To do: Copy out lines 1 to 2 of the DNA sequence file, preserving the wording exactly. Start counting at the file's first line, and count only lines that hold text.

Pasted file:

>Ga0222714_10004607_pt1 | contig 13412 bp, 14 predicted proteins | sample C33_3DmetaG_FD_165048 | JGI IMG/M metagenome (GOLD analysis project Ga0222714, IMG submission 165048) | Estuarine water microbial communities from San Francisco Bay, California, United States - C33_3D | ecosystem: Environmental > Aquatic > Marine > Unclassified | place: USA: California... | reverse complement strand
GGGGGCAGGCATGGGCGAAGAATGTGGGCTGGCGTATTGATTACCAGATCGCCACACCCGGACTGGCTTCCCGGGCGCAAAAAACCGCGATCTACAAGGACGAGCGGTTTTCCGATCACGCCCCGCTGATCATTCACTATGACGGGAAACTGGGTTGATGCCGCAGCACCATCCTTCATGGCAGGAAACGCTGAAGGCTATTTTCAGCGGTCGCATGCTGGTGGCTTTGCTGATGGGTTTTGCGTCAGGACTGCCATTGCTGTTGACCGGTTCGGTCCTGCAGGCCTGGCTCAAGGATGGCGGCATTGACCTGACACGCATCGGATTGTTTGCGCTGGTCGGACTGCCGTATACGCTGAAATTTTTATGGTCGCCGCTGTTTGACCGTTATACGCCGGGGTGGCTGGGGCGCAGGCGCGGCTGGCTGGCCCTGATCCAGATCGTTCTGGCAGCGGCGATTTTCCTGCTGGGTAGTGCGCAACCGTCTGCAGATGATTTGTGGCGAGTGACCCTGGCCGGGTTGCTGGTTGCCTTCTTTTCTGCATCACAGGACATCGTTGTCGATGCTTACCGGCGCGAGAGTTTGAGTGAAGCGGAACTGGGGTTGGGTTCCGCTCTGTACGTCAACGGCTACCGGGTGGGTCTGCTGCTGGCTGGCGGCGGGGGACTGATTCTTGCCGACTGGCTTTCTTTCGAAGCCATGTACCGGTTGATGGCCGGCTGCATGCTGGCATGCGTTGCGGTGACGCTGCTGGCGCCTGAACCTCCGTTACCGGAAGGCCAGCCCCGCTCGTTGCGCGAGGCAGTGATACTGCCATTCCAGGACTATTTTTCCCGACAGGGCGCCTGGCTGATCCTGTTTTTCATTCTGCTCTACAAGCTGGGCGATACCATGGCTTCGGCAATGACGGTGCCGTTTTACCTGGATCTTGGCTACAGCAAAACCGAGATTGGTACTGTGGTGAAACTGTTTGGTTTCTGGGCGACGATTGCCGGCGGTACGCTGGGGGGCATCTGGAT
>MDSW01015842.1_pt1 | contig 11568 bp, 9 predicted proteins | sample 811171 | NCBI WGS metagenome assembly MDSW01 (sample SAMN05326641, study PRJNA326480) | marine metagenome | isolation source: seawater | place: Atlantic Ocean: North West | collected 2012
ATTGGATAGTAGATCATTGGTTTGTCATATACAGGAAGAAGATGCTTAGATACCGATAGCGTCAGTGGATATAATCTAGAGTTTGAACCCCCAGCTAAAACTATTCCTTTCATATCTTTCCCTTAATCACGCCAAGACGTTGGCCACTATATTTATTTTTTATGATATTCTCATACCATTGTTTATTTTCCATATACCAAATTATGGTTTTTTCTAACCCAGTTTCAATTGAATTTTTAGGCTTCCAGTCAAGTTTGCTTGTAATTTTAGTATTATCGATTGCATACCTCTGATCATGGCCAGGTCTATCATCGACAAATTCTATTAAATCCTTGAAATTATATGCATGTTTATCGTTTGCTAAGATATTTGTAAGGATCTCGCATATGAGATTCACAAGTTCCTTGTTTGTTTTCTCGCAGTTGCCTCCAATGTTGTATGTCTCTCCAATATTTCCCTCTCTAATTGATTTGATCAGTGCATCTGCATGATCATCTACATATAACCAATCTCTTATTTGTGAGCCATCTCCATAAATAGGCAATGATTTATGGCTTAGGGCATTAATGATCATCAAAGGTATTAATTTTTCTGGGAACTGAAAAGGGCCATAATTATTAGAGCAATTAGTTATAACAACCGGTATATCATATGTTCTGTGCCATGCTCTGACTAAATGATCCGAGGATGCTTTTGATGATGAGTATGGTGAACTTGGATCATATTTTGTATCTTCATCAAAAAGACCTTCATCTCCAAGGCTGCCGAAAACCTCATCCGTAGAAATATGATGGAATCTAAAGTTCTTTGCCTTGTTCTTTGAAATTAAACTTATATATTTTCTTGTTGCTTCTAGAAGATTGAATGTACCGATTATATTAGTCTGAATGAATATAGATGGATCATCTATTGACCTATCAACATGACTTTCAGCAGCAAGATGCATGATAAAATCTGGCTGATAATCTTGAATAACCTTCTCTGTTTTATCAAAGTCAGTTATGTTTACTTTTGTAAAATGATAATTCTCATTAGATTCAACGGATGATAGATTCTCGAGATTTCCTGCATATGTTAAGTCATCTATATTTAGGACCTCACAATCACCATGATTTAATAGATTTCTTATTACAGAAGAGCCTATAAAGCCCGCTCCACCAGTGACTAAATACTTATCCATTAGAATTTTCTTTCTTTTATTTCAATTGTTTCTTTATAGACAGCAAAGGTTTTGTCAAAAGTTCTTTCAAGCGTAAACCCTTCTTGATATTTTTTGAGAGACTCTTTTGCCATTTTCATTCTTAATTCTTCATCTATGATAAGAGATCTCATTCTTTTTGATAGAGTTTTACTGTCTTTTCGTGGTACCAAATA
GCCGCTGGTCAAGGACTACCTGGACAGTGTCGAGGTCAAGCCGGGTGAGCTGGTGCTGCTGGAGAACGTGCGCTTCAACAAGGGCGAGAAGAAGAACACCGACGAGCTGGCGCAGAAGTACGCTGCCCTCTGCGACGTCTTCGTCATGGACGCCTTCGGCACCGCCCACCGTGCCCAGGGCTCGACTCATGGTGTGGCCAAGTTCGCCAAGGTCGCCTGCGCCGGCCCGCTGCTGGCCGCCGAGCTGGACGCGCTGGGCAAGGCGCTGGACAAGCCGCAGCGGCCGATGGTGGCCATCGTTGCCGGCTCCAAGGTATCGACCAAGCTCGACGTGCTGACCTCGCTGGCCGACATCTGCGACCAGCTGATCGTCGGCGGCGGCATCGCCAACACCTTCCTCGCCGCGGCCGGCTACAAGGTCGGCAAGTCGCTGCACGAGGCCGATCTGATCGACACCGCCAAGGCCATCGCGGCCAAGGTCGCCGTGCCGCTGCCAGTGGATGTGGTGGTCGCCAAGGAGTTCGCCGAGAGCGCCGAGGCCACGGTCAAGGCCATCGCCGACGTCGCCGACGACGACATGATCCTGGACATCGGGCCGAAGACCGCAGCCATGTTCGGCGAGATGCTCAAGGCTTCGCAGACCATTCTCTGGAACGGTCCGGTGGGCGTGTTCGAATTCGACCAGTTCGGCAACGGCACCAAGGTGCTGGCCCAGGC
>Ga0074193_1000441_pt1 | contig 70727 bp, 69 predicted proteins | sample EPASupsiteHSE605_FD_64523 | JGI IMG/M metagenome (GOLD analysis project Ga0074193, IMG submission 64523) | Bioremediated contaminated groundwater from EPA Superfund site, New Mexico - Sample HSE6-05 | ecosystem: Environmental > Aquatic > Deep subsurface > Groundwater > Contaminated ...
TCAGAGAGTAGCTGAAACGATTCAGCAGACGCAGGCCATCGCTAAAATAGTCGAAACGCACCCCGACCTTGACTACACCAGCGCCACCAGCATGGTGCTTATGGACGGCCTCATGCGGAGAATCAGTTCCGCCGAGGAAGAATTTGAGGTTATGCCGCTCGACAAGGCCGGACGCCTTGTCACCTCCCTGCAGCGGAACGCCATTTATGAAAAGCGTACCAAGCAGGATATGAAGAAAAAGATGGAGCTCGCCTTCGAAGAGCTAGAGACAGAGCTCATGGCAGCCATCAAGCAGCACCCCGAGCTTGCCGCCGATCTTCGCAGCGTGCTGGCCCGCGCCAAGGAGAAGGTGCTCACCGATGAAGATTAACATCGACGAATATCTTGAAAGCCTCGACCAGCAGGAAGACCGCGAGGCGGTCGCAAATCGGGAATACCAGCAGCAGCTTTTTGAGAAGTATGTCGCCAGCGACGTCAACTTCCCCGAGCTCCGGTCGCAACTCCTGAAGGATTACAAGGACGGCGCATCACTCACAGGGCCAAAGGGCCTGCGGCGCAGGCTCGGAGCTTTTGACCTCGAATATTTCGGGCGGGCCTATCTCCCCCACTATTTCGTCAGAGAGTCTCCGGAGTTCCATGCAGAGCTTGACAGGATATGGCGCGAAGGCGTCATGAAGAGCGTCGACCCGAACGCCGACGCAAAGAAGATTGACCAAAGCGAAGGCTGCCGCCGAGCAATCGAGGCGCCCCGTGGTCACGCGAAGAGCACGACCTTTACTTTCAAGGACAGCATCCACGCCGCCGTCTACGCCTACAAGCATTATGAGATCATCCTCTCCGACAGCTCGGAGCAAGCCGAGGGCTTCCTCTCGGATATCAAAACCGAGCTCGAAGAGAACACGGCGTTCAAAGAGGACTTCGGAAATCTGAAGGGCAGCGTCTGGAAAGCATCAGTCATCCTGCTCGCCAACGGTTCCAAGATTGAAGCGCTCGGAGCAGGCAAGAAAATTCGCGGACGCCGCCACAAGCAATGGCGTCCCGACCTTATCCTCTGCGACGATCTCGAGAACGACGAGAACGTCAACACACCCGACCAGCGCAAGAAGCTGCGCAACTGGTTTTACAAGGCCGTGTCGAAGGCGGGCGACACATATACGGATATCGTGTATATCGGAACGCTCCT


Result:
>Ga0222714_10004607_pt1 | contig 13412 bp, 14 predicted proteins | sample C33_3DmetaG_FD_165048 | JGI IMG/M metagenome (GOLD analysis project Ga0222714, IMG submission 165048) | Estuarine water microbial communities from San Francisco Bay, California, United States - C33_3D | ecosystem: Environmental > Aquatic > Marine > Unclassified | place: USA: California... | reverse complement strand
GGGGGCAGGCATGGGCGAAGAATGTGGGCTGGCGTATTGATTACCAGATCGCCACACCCGGACTGGCTTCCCGGGCGCAAAAAACCGCGATCTACAAGGACGAGCGGTTTTCCGATCACGCCCCGCTGATCATTCACTATGACGGGAAACTGGGTTGATGCCGCAGCACCATCCTTCATGGCAGGAAACGCTGAAGGCTATTTTCAGCGGTCGCATGCTGGTGGCTTTGCTGATGGGTTTTGCGTCAGGACTGCCATTGCTGTTGACCGGTTCGGTCCTGCAGGCCTGGCTCAAGGATGGCGGCATTGACCTGACACGCATCGGATTGTTTGCGCTGGTCGGACTGCCGTATACGCTGAAATTTTTATGGTCGCCGCTGTTTGACCGTTATACGCCGGGGTGGCTGGGGCGCAGGCGCGGCTGGCTGGCCCTGATCCAGATCGTTCTGGCAGCGGCGATTTTCCTGCTGGGTAGTGCGCAACCGTCTGCAGATGATTTGTGGCGAGTGACCCTGGCCGGGTTGCTGGTTGCCTTCTTTTCTGCATCACAGGACATCGTTGTCGATGCTTACCGGCGCGAGAGTTTGAGTGAAGCGGAACTGGGGTTGGGTTCCGCTCTGTACGTCAACGGCTACCGGGTGGGTCTGCTGCTGGCTGGCGGCGGGGGACTGATTCTTGCCGACTGGCTTTCTTTCGAAGCCATGTACCGGTTGATGGCCGGCTGCATGCTGGCATGCGTTGCGGTGACGCTGCTGGCGCCTGAACCTCCGTTACCGGAAGGCCAGCCCCGCTCGTTGCGCGAGGCAGTGATACTGCCATTCCAGGACTATTTTTCCCGACAGGGCGCCTGGCTGATCCTGTTTTTCATTCTGCTCTACAAGCTGGGCGATACCATGGCTTCGGCAATGACGGTGCCGTTTTACCTGGATCTTGGCTACAGCAAAACCGAGATTGGTACTGTGGTGAAACTGTTTGGTTTCTGGGCGACGATTGCCGGCGGTACGCTGGGGGGCATCTGGAT